Social networking and recruitment
Advertising jobs: many employers use social media to advertise and recruit new employees: for example, posting job vacancies on websites or using smart phones to attract interest from specific target audiences.
Screening applicants: employees are often unaware that their social networking pages are being used by employers as part of a screening process before offering interviews. They may be looking for evidence of what they consider 'inappropriate' behavior or language.
Saves time and money: there are clearly huge savings for employers using free, electronic channels for recruitment. They can also reach more potential recruits quickly - social networking sites have huge audiences.
Less bureaucracy: a new generation of employees is using social media to job hunt by making direct contact with potential employers and HR and recruitment officers, often bypassing traditional recruitment processes. This trend - referred to as the 'death of the gatekeeper' - means that employees can be better informed about possible employers and more creative about how they promote themselves.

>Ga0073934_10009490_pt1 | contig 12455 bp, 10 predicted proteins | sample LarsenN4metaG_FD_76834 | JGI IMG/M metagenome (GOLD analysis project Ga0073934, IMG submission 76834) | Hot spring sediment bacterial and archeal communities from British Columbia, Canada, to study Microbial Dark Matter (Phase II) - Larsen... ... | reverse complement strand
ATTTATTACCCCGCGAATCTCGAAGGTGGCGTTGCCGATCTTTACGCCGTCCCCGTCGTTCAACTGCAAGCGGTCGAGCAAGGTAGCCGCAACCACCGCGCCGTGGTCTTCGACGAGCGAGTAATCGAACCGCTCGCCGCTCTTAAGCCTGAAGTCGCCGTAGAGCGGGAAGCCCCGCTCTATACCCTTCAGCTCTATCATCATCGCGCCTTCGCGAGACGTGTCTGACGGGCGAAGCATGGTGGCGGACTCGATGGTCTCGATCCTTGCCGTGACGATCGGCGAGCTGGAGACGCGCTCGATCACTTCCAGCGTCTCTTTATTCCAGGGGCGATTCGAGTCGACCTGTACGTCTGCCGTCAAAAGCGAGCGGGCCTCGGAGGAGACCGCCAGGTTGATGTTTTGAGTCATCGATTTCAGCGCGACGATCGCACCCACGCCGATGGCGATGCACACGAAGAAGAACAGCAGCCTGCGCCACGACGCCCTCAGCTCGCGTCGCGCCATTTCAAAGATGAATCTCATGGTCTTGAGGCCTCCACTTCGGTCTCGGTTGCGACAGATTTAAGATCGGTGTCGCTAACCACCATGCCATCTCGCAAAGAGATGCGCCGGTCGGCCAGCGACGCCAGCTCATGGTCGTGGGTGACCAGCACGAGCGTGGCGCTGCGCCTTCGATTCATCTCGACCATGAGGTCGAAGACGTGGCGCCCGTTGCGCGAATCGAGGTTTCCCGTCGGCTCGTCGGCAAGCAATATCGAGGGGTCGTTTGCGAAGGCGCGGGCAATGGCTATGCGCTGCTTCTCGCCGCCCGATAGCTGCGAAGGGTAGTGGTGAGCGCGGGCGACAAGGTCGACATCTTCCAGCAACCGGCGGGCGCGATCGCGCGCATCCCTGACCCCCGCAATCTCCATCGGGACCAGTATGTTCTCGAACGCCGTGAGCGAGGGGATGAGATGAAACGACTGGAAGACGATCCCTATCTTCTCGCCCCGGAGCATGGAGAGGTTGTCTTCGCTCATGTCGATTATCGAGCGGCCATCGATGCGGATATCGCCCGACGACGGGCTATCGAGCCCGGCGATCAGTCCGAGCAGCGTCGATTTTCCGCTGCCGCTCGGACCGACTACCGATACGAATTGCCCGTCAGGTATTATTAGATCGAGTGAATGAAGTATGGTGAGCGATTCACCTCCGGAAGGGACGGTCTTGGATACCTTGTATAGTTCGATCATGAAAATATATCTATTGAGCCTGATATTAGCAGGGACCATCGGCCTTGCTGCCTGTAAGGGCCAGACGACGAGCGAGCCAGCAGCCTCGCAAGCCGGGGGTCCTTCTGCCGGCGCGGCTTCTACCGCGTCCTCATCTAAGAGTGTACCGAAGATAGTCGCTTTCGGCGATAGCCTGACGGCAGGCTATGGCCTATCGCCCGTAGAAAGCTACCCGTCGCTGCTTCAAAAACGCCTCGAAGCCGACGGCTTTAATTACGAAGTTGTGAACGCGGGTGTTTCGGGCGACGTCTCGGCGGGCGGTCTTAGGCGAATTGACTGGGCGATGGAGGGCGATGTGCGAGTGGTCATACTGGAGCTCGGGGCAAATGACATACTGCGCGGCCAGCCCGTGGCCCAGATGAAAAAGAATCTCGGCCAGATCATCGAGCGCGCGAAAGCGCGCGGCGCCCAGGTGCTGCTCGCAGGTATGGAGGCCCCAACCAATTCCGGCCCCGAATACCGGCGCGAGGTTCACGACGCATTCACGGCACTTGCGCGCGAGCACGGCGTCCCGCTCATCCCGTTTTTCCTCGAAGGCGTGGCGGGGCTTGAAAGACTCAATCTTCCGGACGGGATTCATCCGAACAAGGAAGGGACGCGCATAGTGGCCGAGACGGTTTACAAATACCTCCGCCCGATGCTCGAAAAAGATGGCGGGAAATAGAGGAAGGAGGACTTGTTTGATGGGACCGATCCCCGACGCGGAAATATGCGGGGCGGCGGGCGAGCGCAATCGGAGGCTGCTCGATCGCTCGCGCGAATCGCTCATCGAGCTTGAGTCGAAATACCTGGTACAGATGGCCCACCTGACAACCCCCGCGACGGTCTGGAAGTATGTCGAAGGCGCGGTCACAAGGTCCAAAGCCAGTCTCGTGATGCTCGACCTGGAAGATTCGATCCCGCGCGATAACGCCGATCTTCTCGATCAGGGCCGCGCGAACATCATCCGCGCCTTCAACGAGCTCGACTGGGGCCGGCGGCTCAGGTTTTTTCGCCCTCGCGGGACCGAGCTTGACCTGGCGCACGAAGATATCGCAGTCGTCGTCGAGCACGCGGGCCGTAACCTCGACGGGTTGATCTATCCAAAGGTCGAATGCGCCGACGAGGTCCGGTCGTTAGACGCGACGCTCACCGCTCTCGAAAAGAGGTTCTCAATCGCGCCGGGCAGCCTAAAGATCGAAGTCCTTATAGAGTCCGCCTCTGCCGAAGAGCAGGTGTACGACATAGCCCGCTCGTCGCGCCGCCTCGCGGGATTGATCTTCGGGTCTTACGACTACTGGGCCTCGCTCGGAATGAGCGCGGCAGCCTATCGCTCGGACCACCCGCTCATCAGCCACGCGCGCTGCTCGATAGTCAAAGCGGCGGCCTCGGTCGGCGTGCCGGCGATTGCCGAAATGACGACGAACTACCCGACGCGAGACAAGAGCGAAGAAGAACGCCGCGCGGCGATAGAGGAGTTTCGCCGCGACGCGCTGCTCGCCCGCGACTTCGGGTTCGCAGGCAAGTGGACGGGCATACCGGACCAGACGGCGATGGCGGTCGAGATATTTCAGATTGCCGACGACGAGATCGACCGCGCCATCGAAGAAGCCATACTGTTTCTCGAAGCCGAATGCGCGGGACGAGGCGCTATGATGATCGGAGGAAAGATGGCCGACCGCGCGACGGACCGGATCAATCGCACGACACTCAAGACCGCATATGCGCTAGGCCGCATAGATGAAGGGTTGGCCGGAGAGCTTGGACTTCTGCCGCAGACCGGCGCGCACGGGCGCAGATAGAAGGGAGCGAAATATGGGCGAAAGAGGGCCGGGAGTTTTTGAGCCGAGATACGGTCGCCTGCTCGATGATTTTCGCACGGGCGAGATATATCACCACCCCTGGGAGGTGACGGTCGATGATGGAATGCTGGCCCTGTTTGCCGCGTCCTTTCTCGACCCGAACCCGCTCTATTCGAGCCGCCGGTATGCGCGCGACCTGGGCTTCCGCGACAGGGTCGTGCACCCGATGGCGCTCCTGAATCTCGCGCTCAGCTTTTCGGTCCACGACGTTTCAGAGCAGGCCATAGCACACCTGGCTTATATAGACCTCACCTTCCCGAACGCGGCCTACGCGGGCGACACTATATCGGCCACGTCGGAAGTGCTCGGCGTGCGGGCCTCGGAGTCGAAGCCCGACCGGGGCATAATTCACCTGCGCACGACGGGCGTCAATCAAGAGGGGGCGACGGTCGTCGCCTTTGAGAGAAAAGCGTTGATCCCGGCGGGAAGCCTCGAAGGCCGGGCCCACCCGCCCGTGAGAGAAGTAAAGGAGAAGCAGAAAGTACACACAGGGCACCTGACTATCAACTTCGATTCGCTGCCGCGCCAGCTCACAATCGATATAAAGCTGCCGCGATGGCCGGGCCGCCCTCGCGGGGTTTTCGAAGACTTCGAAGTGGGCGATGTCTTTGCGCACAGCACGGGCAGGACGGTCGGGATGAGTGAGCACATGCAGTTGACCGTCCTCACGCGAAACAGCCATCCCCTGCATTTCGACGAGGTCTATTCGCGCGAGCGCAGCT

Social exclusion: recruiting or assessing potential recruits using social media can exclude people who do not have access to these facilities. In 2009, 30% of the population were not using the internet (down from 41% in 2003) and around 9% of businesses with ten or more employees still had no internet access.
Discrimination: laws protecting people from discrimination on the grounds of age, sex, disability, race, marriage, religion and belief, and sexual orientation start at the recruitment stage. Employers could face employment tribunal hearings if they refused to interview someone as a result of a judgment they made based on a social networking profile.